Atwood Magazine reconnected with Joel Johnston, the Leeds-based Irish singer/songwriter, musician, and producer behind Far Caspian, to discuss his idiosyncratic songwriting methods, the importance of vulnerability, and learning to trust himself.
by guest writer Kate Millar
Stream: ‘The Last Remaining Light’ – Far Caspian
I think, if there’s any throughline in the album, it’s probably vulnerability with others but also with yourself. It’s so easy for us to go through the motions every day and not check in with yourself.
Poetry has been described as “raiding the inarticulate,” an investigation of the things that lie below the surface of our lives. If that is so, Far Caspian’s work is pure poetry. His newest album, The Last Remaining Light, shows Johnston at the peak of his poetic strengths.
With acute attention to detail, Johnston investigates his inner world – from the self-critical voice of social anxiety in “Answer,” to the mental cluttering of a daily commute in “Arbitrary Task,” to his experiences of chronic illness in “Pet Architect.” In the vocal, stylistic, and lyrical tradition of Elliott Smith, Johnston’s music contains cryptic images and spare confessions of existential angst.
Differing from the ’80s-inflected bedroom-pop of his early EPs, abounding with reverb, synthesizers, and distorted guitars, The Last Remaining Light is a deliberate stylistic departure from hook-y melodies to more stripped-back, spacious, and atmospheric soundscapes of emotion, more aligned with ’90s-’00s indie rock. With a slower pace and a textured sound, Johnston invites us to come and feel our feelings with him. Despite moments of melancholy as we ruminate in these mental states, there are bursts of catharsis and lightness throughout the album. The song “Choice” is stunning in its understated confession of love:
“Never find the words to say
but even if I never found them
I would choose to be here anyway”
Just before he embarks on a UK/EU tour in late September, followed by an American tour in November, Johnston tells us that, above all, there is hope in the act of expression itself.
A CONVERSATION WITH FAR CASPIAN
Atwood Magazine: You’ve talked a bit about your change in approach to what an album should be. Rather than it being a huge array of different styles, it’s something focalized. What would you say the focus of The Last Remaining Light was?
Joel Johnston: It was definitely a guitar album, more centered around the guitars. In the past I would record loads of different layers and it would become a big, big sound, whereas with this one, I wanted to fight the urge and try my best to keep it simple. There are still embellishes, and it becomes bigger, but at the core, it’s centered around three guitars because that’s how many guitars we’ve got in the live band. It’s more enjoyable to be able to hear all the parts rather than the first EP with some songs having like 20 guitars. You could only hear like three, but there were loads layered in underneath. It’s a bit too much.
I think young producers tend to do that, adding and adding and not knowing when to stop. My experience is teaching me to stop way earlier. The album, in short, was me trying not to add a load of different layers and just really trying to focus, almost as if it was just the band playing in a room. I’ve been trying to do that especially recently in writing some new stuff.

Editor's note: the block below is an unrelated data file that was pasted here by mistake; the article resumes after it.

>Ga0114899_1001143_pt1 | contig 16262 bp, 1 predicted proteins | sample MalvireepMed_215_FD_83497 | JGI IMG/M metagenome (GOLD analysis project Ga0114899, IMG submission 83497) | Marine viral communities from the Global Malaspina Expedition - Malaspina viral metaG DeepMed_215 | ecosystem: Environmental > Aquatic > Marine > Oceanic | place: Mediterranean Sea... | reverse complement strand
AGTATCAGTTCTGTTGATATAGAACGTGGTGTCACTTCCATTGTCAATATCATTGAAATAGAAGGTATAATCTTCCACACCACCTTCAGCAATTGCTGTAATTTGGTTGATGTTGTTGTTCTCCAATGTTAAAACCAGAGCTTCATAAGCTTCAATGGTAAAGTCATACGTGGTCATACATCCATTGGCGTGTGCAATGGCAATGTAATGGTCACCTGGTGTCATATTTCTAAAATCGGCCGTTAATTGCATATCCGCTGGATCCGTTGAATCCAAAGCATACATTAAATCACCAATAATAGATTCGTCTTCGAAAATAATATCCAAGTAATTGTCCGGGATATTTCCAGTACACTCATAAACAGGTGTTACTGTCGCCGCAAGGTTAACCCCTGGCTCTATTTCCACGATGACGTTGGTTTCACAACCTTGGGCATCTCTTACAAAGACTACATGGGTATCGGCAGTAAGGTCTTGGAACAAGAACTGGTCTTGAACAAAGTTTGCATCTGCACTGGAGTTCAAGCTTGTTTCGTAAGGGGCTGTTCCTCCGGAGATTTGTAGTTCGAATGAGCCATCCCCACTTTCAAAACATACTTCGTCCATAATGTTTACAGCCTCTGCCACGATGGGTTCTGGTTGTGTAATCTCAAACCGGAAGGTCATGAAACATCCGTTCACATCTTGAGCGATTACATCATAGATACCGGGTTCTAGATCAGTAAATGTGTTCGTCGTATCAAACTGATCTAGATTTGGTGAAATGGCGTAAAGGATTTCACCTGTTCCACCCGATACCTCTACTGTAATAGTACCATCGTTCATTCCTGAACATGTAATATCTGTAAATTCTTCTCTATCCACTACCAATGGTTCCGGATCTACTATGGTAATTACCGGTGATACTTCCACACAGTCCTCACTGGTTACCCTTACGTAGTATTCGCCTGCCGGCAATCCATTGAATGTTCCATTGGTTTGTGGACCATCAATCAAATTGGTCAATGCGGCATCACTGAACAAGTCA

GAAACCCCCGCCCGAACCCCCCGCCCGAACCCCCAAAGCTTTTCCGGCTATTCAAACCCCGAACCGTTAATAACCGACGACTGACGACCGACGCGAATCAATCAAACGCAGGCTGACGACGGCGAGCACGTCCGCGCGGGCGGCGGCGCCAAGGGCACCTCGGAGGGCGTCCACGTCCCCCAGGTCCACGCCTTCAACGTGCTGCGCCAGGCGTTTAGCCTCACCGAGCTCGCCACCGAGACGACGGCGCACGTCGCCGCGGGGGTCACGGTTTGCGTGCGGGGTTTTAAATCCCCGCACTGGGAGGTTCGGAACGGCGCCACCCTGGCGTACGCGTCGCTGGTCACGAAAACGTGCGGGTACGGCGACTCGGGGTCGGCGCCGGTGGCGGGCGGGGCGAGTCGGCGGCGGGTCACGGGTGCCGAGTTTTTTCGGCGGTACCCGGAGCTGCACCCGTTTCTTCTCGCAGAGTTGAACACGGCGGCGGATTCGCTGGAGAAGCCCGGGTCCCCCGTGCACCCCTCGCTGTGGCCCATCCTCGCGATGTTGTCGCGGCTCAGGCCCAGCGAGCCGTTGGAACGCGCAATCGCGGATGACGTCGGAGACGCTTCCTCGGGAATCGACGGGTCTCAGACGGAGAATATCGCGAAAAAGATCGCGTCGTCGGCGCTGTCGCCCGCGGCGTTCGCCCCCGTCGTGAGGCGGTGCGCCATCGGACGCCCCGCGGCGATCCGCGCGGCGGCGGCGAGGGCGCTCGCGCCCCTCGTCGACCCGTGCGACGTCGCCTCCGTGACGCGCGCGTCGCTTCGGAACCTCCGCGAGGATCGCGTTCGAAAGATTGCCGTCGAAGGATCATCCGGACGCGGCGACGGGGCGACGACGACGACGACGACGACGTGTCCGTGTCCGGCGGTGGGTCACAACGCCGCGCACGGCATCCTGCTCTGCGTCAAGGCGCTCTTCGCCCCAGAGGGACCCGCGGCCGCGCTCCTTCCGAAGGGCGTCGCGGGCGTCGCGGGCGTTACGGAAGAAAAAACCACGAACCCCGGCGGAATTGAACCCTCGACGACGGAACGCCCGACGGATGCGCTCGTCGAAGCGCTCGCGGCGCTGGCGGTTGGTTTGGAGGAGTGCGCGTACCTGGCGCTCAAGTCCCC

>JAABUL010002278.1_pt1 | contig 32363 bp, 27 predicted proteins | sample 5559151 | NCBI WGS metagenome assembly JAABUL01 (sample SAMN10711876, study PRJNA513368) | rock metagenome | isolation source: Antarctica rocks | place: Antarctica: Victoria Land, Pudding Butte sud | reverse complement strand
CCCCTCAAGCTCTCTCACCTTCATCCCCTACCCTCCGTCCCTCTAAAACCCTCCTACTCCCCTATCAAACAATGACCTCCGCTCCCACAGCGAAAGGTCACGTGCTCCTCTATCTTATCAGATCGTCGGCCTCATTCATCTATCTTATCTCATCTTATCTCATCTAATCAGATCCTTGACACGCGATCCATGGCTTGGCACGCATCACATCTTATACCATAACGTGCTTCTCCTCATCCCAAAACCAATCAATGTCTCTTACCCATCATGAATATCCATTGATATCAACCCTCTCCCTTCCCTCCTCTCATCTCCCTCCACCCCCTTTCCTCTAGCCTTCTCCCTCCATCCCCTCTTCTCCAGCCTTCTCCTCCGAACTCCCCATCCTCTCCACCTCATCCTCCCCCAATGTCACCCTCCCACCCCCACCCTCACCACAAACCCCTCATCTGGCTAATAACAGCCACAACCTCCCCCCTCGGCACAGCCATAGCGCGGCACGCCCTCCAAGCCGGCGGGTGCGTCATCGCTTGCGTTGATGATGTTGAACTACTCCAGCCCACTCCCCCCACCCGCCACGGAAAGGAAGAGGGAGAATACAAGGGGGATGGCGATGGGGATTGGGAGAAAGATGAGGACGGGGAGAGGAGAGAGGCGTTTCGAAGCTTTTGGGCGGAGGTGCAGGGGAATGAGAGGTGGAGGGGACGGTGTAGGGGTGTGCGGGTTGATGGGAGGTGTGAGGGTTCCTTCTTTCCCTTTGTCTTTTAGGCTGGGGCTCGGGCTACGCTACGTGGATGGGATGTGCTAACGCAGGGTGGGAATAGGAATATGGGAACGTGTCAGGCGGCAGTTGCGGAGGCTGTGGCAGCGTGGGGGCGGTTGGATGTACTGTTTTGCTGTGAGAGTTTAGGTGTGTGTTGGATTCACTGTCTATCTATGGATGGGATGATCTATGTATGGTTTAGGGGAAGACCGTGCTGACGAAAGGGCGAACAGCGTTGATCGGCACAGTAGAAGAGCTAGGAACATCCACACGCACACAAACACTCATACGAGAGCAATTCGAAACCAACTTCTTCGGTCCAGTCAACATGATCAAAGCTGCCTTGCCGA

The album’s stripped back sound adds to the intimacy of the album too. It's a very sensitive album, lyrically and thematically. What was your process from music to lyrics?
Joel Johnston: I seem to always leave the vocals until the end and then just sing gibberish to try and find a melody. I’ll listen to the syllables and use the shapes of the sounds to form words, and then whatever comes out, comes out.
It’s funny because I’ll not think the lyrics mean anything and then six months later, I’ll be like, “Oh yeah, that was exactly what I was thinking about or feeling at the time.” When I’m trying my best not to think about the lyrics too much as I’m writing them, it’s naturally going to be whatever emotions are in the back of my head. At some point I’d like to properly sit down before I’ve written anything and choose a running theme. But I end up acting on instinct a lot.
It's almost like a practice of stream of consciousness. I noticed a lot of recurrence of the word “fear” throughout the album. I was especially intrigued by the idea of an heirloom or inheritance in bonus songs, “Heirloom” parts 1 and 2. The lines, “the fear I rinse” and “tell me your fears.” Is fear the thing that you’ve inherited?
Joel Johnston: I definitely have inherited my mother’s anxiety and fear. She’s just like me, or I’ve learnt that from her. The line, “tell me your fears,” is the idea of being vulnerable with someone. And I think, if there’s any throughline in the album, it’s probably vulnerability with others but also with yourself. It’s so easy for us to go through the motions every day and not check in with yourself. I still have to remind myself to do it. I’m still figuring out what the running themes of the album really are. Most of it’s about death or repetition. Probably the best way to think about it is the process of emotions and being able to be aware of them.
I wonder if some reviewers have overemphasized the melancholy of your music. “Choice,” for example, feels like a hopeful and tender love song. There are moments of lightness in the album as well.
Joel Johnston: Yeah, I think so too. If all the songs were really depressing, I wouldn’t have released it. I mean, I listen to a lot of way sadder music, so I know that I’m not bringing people really low down. But yeah, I think there is plenty of hopefulness in it, kind of weaved between the subjects.